Red Grouper Causing Lionfish to Eat Lower on the Food Chain, Study Says

Lionfish Survey Bob Ellis

Lionfish were first officially reported in the western Atlantic Ocean in 1985. Since 2004, they have spread rapidly through the Caribbean and Gulf of Mexico. Photo by Robert Ellis

A study conducted by a former Florida Sea Grant Guy Harvey scholar and fellow provides new evidence that red grouper, already a species of considerable economic importance to Florida fisheries, can also help lessen the negative effects of invasive lionfish on reef fish communities.

According to the study results published in Marine Ecology Progress Series, the presence of adult red grouper in their favorite hangouts around Florida Bay’s seabed tends to curb a lionfish’s voracious appetite while improving the neighborhood’s richness and diversity of marine life.

“These results highlight the importance of having native species around to reduce the impact of lionfish, and not just relying on things like diver removal programs or hoping that something besides humans will learn to like how lionfish taste,” said Robert Ellis, co-author of the study and an associate research scientist with the Florida Fish and Wildlife Conservation Commission.

Lionfish, a native of the warm, tropical waters of the Indian and Pacific oceans, have proliferated quickly in the Caribbean, Atlantic Ocean and Gulf of Mexico, taking over reefs and harming native reef fish populations. While fisheries biologists have been studying lionfish removal methods, there has been less understanding about whether the habitats they occupy have begun to adapt.

Ellis said his research showed that when red grouper and lionfish were present in the same territory, the lionfish would eat smaller organisms lower down the food chain instead of juvenile finfish.

“We think that this diet shift is a result of the red grouper disrupting the predatory behaviors of the lionfish, causing it to switch to more easily caught prey like cleaner shrimp,” Ellis said.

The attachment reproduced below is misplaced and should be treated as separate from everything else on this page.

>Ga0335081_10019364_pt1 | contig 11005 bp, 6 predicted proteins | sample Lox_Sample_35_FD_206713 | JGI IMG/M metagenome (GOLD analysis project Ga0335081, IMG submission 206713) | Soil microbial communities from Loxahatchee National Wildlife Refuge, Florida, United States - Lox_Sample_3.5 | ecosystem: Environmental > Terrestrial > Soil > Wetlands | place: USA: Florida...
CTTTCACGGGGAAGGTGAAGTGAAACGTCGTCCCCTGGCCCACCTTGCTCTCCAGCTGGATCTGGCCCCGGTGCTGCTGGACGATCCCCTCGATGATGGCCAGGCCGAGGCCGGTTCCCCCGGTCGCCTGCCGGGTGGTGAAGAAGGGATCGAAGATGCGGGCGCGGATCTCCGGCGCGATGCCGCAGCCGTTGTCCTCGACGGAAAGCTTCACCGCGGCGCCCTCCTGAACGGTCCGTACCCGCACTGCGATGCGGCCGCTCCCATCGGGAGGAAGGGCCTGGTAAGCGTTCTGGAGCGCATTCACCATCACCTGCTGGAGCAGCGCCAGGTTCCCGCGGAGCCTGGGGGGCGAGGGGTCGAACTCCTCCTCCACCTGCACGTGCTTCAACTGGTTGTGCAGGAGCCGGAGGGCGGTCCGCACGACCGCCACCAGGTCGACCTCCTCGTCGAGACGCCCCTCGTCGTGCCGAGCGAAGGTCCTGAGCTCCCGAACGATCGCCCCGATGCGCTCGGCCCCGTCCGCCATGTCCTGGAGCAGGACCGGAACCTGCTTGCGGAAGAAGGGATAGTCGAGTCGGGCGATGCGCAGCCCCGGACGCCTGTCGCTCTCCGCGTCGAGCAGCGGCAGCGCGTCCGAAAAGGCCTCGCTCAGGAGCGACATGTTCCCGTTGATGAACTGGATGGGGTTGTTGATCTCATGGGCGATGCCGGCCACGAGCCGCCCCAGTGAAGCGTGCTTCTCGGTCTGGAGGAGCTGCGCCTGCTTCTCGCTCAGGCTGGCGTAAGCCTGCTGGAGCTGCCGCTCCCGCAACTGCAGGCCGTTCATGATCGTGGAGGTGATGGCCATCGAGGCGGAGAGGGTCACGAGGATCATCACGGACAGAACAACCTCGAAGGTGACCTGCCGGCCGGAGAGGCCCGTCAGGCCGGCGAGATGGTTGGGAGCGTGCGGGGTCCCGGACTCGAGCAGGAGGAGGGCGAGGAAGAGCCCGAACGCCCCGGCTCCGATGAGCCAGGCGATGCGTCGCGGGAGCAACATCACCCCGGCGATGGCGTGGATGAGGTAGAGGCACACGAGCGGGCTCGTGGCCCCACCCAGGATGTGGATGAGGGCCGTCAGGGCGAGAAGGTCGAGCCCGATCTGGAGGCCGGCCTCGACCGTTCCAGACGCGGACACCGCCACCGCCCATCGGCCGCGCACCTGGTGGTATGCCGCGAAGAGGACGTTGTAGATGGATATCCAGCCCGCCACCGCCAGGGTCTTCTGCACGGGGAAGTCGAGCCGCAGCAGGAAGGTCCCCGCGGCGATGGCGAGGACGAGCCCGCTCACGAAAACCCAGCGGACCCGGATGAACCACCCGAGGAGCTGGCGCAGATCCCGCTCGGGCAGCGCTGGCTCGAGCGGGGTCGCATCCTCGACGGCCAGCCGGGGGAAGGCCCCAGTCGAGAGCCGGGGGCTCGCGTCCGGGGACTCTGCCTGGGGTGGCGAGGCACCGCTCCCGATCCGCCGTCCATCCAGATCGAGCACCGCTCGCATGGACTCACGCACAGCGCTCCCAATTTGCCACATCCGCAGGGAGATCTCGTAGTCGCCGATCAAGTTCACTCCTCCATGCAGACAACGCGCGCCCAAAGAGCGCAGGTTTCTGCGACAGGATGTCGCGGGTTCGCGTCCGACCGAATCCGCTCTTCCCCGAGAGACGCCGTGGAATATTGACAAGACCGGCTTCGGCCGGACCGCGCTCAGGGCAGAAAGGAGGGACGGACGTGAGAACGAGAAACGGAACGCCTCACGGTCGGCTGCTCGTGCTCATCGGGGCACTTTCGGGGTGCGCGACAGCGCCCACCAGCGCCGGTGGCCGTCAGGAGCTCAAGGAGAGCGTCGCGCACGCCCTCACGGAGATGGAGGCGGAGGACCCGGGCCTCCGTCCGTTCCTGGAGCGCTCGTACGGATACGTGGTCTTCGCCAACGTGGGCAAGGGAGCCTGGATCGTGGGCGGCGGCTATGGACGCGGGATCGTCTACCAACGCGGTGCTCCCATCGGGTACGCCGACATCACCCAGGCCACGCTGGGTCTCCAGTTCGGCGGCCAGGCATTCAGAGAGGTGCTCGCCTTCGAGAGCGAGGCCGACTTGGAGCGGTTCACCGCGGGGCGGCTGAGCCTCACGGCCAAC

Lionfish Survey Bob Ellis

Robert Ellis counts the amount and types of reef fish in a solution hole in Florida Bay. Photo by Robert Ellis

Ellis was awarded one of the 2013 Guy Harvey Scholarships to study the relationship between red grouper and the marine community that develops around the solution holes they dig and inhabit. Solution holes provide critical habitat for spiny lobsters, juvenile reef fishes, shrimp and other organisms needing shelter.

Scientists have learned that red grouper are both the chief engineer and the top predator of the holes.  Grouper excavate the holes by carrying away mouthfuls of sand and debris, or using tail fins to brush dirt off exposed rock. The holes can range from the size of a trash can to a conference room table, and measure between 1 and 3 feet deep. They can also be complex habitats with multiple openings and tunnels connecting different parts of the hole.

To conduct the study, Ellis monitored several solution holes, a common geologic depression on the ocean floor where limestone is exposed. In the experiment, Ellis and his co-author Meaghan Faletti, a graduate student at the University of South Florida, set up four types of solution holes: holes with only red grouper, holes with only lionfish, holes with both predators, and holes with neither predator.

By the end of the experiment, results showed that the holes with only red grouper had the most native reef fish present. Not surprisingly, the holes with only lionfish had the least amount of reef fish present. However, the holes with both lionfish and red grouper fared almost the same as the holes without lionfish or red grouper. In other words, lionfish did not eat as many reef fish when red grouper were present.

Ellis said the study also provides clues about the important yet unseen roles that native fish play in coral reef communities, as well as the benefits that would be lost if the invasive lionfish were allowed to take over a coastal environment.

So, does this mean we should refrain from catching an economically important species like red grouper since they seem to be a weapon in the fight against lionfish?

“Unfortunately in the management environment we live in, we don’t really account for benefits like this when it comes to fisheries species,” Ellis said.

In addition to the Guy Harvey award, Ellis earned a John A. Knauss Fellowship in 2015, serving on year in Washington, D.C., as the fisheries habitat and ecosystem science coordinator in NOAA Fisheries’ office of science and technology.

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